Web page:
The Role of Self-Awareness and Self-Monitoring in Charismatic Relationships

Authors


Correspondence concerning this article should be addressed to Stuart J. M. Weierter, Graduate School of Management, University of Queensland, Brisbane, Queensland 4072, Australia.

Abstract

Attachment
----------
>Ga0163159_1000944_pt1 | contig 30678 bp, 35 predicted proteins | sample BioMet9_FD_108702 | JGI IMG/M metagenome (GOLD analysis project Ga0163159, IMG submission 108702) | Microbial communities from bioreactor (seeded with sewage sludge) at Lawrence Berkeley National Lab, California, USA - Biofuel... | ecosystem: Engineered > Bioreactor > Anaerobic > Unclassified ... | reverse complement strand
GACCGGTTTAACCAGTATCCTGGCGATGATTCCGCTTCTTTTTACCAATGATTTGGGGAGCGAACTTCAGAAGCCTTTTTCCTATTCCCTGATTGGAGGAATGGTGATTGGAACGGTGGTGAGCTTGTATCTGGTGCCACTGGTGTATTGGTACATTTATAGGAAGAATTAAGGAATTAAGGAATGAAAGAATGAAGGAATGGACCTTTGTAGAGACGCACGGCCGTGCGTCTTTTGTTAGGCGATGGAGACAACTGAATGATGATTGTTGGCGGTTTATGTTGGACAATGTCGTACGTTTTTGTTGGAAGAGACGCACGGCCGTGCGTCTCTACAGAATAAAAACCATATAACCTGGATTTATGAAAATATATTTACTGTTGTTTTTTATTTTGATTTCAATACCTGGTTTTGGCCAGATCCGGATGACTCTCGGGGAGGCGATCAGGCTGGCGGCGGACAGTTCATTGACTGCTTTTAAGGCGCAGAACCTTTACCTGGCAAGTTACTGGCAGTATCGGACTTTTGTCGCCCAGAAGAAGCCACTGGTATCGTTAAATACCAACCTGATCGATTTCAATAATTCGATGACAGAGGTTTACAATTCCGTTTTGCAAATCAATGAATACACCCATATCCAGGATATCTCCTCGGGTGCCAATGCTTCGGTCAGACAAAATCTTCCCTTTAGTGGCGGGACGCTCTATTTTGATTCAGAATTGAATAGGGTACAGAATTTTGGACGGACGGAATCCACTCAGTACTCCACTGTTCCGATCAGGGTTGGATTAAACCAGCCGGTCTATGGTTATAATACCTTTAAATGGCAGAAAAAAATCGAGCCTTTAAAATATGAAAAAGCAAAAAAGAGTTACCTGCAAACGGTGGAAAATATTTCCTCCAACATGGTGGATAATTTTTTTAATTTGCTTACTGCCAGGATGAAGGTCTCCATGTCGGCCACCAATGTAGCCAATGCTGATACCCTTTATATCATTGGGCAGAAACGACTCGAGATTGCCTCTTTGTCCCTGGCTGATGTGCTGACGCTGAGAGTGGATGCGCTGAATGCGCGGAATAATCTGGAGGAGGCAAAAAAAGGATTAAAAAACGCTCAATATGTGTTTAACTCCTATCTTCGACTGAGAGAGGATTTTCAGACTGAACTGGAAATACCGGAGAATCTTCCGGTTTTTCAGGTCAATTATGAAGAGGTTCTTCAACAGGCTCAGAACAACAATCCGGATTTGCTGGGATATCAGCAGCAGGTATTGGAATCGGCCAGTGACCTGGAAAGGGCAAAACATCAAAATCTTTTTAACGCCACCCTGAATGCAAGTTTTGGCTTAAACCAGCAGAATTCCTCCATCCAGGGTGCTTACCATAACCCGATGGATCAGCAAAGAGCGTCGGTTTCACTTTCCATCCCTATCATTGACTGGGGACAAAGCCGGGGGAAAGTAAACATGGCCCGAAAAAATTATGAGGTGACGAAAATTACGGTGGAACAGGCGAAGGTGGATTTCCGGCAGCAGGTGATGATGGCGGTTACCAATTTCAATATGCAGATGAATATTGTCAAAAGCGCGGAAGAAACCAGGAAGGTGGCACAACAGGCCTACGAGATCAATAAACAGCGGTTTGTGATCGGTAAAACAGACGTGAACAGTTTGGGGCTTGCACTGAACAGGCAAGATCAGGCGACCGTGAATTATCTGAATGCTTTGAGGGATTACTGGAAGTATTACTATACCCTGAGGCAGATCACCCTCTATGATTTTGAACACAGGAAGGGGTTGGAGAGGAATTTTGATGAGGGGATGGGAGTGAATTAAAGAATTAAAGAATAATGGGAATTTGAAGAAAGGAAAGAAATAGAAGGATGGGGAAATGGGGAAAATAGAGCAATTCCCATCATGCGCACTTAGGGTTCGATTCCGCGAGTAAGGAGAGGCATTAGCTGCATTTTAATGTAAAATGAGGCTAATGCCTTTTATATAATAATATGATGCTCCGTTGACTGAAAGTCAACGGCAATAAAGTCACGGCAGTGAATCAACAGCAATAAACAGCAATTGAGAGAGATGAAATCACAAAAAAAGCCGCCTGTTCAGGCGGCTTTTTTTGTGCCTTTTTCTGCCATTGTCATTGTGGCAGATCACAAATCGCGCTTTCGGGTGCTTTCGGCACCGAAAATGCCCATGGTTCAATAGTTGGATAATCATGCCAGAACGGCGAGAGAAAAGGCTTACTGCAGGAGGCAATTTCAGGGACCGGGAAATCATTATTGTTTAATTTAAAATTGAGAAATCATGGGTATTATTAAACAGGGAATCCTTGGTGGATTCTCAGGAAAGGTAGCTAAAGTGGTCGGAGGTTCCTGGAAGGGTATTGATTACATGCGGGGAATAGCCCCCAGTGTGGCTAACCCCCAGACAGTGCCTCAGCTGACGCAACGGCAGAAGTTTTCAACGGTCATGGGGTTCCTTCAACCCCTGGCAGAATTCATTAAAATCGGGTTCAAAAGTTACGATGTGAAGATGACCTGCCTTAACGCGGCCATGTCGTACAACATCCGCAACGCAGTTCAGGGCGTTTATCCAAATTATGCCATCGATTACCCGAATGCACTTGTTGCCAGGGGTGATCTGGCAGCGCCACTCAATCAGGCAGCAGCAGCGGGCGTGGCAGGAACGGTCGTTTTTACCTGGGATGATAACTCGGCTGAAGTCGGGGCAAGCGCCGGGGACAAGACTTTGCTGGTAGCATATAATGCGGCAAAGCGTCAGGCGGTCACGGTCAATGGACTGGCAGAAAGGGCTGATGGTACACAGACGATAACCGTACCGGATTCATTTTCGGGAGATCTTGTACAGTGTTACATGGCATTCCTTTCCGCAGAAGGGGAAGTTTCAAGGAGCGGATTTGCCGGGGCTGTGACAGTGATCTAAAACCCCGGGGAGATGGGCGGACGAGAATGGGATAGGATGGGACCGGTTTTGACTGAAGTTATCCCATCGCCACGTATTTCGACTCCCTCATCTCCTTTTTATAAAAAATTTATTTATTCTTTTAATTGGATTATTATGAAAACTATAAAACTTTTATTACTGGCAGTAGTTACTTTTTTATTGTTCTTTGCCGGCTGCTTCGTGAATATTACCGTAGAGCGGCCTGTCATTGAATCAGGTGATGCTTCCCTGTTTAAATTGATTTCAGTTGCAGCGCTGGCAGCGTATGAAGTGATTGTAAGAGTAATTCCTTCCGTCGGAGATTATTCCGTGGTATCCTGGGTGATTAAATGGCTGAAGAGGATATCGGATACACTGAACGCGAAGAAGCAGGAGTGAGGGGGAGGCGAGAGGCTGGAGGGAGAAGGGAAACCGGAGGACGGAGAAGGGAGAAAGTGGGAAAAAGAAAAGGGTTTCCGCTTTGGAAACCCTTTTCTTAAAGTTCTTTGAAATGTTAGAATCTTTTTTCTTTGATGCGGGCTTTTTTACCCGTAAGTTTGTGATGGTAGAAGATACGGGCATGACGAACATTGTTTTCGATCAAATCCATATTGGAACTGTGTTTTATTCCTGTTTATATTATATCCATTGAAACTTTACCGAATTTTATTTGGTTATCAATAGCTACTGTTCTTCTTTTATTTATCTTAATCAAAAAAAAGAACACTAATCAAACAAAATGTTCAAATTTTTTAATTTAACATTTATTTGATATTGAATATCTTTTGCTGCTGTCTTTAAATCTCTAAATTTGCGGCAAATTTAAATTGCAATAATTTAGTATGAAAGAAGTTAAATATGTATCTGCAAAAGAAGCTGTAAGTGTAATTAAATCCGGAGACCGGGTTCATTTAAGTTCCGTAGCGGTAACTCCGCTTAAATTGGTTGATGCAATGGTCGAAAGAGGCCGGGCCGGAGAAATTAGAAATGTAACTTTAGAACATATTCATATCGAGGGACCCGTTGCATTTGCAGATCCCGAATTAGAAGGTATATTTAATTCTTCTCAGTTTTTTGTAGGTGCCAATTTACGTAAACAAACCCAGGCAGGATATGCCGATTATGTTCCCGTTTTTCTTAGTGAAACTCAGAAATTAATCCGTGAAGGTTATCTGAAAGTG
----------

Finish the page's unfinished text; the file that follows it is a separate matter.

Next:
In this paper, a hypothesis from a theory of charismatic relationships is examined that incorporates follower's level of self-monitoring and state of self-awareness. It is argued that changes in the state of self-awareness affect the characteristics of the short-term charismatic relationship between leader and follower, but only for high self-monitoring followers. Providing support for the hypothesis was a repeated-measures study. Participants (N= 78) viewed video vignettes of charismatic leaders presenting different messages, in either a high or low self-awareness condition. When high in self-awareness, participants with a high self-monitoring orientation were more likely than when in a state of low self-awareness to internalize only those messages congruent with their values and beliefs.

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